CHAPEL HILL — The outside consultant who will examine how UNC-Chapel Hill handles sexual assault officially introduced herself to students at a forum Wednesday afternoon.
In January, several students, a former student and a former administrator filed a federal complaint with the U.S. Department of Education’s Office for Civil Rights. They asked for an investigation into how UNC-CH responds to sexual assaults and said the university deliberately under-reported such incidents in 2010. UNC-CH leaders strongly deny the allegation, with Leslie Strohm, vice chancellor and general counsel, calling it “just plain wrong.”
The university brought in Gina Smith, a Pennsylvania attorney and sexual violence expert, to report on the university’s policies and culture in the wake of the filing. Smith consults on the same issues for Amherst College following similar complaints by students.
“I will be present to listen,” Smith told a standing-room-only crowd at the Campus Y. “And I can assure you that your administration is listening.”
The Student Advisory Committee for the Chancellor billed the forum in advance on Facebook as an open dialogue with Chancellor Holden Thorp and Smith, with Vice Chancellor for Student Affairs Winston Crisp also in attendance.
Thorp, who said he could not discuss details of the complaint, spoke only to introduce Smith and close the meeting, however, and Crisp said afterward he wanted to focus on listening to student concerns.
“I think the best thing that can come out of this is that people want to be engaged in what is a systemic and societywide problem,” Crisp said. “Then there’s hope that as a community, we can change the culture.”
Smith said she will examine policies and help the community to examine the culture surrounding sexual assault at UNC-CH. Since Wednesday’s forum marked the beginning of that process, Smith said, she took extra time to introduce herself and begin to develop the relationship.
Nearly 30 minutes into the hour-long forum, Smith began to take questions, too late for some members of the audience.
“You’ve all been talking at us for 40 minutes,” geography professor Altha Cravey said. “You’re a legal expert. You’re not an expert on masculinity, or violent masculinity. You’re not an expert on rape culture. This is a conversation about a technicality.”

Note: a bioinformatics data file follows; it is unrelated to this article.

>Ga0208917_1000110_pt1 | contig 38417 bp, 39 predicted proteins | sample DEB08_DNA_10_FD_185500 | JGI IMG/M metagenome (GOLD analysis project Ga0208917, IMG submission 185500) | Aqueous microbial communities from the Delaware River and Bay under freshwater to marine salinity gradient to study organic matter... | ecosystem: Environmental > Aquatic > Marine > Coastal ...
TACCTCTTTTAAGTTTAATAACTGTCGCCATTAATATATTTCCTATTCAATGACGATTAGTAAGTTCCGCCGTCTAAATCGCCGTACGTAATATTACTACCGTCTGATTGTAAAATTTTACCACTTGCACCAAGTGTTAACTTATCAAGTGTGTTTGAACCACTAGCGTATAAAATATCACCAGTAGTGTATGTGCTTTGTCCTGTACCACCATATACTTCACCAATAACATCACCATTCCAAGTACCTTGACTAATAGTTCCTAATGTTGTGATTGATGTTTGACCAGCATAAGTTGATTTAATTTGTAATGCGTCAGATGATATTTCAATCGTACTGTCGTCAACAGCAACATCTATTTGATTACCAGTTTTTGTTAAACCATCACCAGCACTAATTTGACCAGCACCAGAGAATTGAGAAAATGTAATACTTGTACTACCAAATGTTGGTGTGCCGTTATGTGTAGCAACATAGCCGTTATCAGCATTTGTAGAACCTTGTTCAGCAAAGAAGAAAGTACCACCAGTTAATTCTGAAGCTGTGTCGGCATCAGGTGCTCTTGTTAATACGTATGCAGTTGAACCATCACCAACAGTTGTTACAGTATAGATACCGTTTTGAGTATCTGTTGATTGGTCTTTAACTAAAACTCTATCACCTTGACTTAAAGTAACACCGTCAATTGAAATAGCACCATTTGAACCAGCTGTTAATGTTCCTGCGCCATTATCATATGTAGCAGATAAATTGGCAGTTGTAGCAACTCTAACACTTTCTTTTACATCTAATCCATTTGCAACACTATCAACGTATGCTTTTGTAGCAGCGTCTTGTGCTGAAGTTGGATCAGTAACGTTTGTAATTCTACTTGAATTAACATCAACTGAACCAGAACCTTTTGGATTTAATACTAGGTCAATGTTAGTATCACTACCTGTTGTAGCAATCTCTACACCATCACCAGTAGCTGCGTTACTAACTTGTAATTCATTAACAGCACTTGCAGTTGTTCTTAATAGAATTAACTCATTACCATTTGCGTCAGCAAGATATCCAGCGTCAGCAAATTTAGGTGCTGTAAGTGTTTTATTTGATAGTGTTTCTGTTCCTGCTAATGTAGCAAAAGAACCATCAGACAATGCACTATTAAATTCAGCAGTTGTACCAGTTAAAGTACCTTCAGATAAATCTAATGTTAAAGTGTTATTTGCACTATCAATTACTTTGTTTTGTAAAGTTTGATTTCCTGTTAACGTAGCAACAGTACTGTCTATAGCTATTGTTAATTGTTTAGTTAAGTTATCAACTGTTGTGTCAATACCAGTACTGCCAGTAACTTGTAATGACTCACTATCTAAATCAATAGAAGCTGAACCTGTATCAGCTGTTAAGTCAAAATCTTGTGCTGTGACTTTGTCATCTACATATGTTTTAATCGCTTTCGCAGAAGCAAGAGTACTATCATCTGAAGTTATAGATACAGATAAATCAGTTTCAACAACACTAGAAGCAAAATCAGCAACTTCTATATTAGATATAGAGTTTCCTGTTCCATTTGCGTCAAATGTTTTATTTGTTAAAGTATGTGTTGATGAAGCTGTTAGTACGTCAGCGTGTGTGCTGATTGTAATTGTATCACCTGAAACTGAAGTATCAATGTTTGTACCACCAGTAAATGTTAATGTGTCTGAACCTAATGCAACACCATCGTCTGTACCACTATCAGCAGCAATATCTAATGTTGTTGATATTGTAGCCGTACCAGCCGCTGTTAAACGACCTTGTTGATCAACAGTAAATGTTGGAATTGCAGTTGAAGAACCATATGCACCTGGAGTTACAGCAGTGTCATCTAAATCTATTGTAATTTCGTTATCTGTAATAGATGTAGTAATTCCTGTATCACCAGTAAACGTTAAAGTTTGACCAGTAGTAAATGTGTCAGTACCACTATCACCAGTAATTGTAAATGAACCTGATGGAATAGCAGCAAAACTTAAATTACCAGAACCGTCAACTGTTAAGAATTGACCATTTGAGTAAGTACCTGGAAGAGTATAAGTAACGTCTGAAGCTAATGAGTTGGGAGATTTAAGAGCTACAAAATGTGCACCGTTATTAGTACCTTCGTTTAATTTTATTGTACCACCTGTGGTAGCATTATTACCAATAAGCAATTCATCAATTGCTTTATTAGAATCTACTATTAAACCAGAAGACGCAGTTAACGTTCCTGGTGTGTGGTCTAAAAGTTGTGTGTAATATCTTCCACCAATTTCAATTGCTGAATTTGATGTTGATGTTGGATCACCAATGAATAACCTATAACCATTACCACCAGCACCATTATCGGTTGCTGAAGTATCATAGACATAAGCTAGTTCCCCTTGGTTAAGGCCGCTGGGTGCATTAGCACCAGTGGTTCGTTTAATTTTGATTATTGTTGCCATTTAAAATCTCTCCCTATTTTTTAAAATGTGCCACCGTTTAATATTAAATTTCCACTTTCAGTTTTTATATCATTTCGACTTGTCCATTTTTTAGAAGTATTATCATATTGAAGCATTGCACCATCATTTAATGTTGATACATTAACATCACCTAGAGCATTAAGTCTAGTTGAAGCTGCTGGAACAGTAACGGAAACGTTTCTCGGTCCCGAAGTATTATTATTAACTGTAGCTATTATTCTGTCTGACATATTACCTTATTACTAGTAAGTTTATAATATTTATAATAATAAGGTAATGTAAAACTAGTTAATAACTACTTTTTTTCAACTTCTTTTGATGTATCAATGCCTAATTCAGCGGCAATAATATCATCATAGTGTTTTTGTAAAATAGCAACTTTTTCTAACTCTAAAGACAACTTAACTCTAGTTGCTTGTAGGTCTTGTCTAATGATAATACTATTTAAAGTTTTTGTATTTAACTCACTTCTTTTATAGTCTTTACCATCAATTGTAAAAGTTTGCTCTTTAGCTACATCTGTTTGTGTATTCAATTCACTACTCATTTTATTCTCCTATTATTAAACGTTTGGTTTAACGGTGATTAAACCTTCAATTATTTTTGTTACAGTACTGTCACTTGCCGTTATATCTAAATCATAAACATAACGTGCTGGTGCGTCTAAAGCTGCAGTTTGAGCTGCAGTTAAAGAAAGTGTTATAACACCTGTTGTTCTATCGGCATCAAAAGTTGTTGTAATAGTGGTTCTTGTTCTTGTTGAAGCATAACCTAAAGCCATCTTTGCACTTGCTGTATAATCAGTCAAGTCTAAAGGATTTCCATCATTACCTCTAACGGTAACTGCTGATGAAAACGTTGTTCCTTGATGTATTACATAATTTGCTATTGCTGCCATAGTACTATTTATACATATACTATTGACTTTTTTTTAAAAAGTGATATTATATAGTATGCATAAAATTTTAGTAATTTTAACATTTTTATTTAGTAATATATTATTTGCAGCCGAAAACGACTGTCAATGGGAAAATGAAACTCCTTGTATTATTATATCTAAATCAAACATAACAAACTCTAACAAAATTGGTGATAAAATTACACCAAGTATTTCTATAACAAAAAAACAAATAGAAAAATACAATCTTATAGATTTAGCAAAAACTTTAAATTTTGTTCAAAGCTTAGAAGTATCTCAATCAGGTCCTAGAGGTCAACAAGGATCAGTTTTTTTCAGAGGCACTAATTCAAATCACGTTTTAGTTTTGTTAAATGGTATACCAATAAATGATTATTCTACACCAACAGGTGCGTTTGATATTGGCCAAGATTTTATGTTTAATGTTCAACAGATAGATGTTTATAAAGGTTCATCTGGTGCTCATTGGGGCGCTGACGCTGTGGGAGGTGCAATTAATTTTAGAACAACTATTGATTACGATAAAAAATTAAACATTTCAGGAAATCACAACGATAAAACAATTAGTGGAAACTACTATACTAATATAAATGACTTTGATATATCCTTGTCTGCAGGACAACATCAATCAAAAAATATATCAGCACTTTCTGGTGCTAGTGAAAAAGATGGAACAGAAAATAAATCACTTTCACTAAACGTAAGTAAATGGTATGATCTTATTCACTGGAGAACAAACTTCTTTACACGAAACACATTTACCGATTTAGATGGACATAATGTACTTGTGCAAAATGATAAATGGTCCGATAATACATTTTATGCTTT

Smith replied: “I have walked the walk with thousands of victims. I understand the intersection of victims and the legal framework. Point well taken – and I will take more questions.”
Over the next half-hour, audience members, including students who identified themselves as sexual assault survivors, asked Smith about how to engage the community and change the culture at UNC-CH, and shared their own experiences of feeling marginalized.
Smith emphasized the importance of not just identifying what needs to be fixed on campus, but joining together as a community to fix it.
Sallie Shuping-Russell, a member of the Board of Trustees, thanked audience members for their courage in sharing their stories.
“This is a very high priority for us,” she said. “I just want to thank you all for opening up a bit to us.”
Over the next month, Smith plans to speak with any students, professors and administrators who want to meet with her to examine the way the university handles sexual assault. Several professors in the audience noted that UNC-CH has faculty members who are national experts in some of the issues brought up in the complaint, and Smith said she plans to consult with these community experts.
Thorp said he hopes fixing the problems will be part of the legacy he leaves before he steps down as chancellor in June – and that the current dialogue spurs an ongoing conversation for years to come.
“These are the issues that keep chancellors and vice chancellors of student affairs up at night,” he said. “The real test will be, are we having these kinds of conversations a year from now, two years from now? So we don’t have to have these public incidents happen in order to have this type of engagement.”